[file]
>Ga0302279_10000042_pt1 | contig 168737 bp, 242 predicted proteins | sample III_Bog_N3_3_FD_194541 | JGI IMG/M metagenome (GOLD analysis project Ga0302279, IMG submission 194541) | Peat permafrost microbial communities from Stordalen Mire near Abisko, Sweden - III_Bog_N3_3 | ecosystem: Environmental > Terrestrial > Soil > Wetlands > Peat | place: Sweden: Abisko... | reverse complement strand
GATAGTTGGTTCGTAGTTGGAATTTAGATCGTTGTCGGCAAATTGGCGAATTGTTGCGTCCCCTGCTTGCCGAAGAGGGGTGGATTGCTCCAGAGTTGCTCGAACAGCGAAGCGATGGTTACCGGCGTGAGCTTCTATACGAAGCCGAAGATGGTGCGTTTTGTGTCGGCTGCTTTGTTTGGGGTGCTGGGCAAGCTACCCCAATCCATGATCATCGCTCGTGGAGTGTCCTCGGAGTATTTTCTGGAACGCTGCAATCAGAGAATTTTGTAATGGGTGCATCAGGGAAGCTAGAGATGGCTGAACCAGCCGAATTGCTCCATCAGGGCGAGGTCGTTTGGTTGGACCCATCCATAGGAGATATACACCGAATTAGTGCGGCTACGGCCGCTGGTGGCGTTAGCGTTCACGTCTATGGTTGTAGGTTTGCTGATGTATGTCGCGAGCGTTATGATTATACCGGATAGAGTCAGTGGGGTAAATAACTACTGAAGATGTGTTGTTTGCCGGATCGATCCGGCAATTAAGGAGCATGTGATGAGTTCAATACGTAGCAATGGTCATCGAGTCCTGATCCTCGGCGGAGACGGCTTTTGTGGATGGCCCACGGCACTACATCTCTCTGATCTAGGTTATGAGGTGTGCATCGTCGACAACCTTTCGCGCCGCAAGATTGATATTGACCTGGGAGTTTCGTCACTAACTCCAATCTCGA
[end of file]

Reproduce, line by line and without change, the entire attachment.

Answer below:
>Ga0302279_10000042_pt1 | contig 168737 bp, 242 predicted proteins | sample III_Bog_N3_3_FD_194541 | JGI IMG/M metagenome (GOLD analysis project Ga0302279, IMG submission 194541) | Peat permafrost microbial communities from Stordalen Mire near Abisko, Sweden - III_Bog_N3_3 | ecosystem: Environmental > Terrestrial > Soil > Wetlands > Peat | place: Sweden: Abisko... | reverse complement strand
GATAGTTGGTTCGTAGTTGGAATTTAGATCGTTGTCGGCAAATTGGCGAATTGTTGCGTCCCCTGCTTGCCGAAGAGGGGTGGATTGCTCCAGAGTTGCTCGAACAGCGAAGCGATGGTTACCGGCGTGAGCTTCTATACGAAGCCGAAGATGGTGCGTTTTGTGTCGGCTGCTTTGTTTGGGGTGCTGGGCAAGCTACCCCAATCCATGATCATCGCTCGTGGAGTGTCCTCGGAGTATTTTCTGGAACGCTGCAATCAGAGAATTTTGTAATGGGTGCATCAGGGAAGCTAGAGATGGCTGAACCAGCCGAATTGCTCCATCAGGGCGAGGTCGTTTGGTTGGACCCATCCATAGGAGATATACACCGAATTAGTGCGGCTACGGCCGCTGGTGGCGTTAGCGTTCACGTCTATGGTTGTAGGTTTGCTGATGTATGTCGCGAGCGTTATGATTATACCGGATAGAGTCAGTGGGGTAAATAACTACTGAAGATGTGTTGTTTGCCGGATCGATCCGGCAATTAAGGAGCATGTGATGAGTTCAATACGTAGCAATGGTCATCGAGTCCTGATCCTCGGCGGAGACGGCTTTTGTGGATGGCCCACGGCACTACATCTCTCTGATCTAGGTTATGAGGTGTGCATCGTCGACAACCTTTCGCGCCGCAAGATTGATATTGACCTGGGAGTTTCGTCACTAACTCCAATCTCGA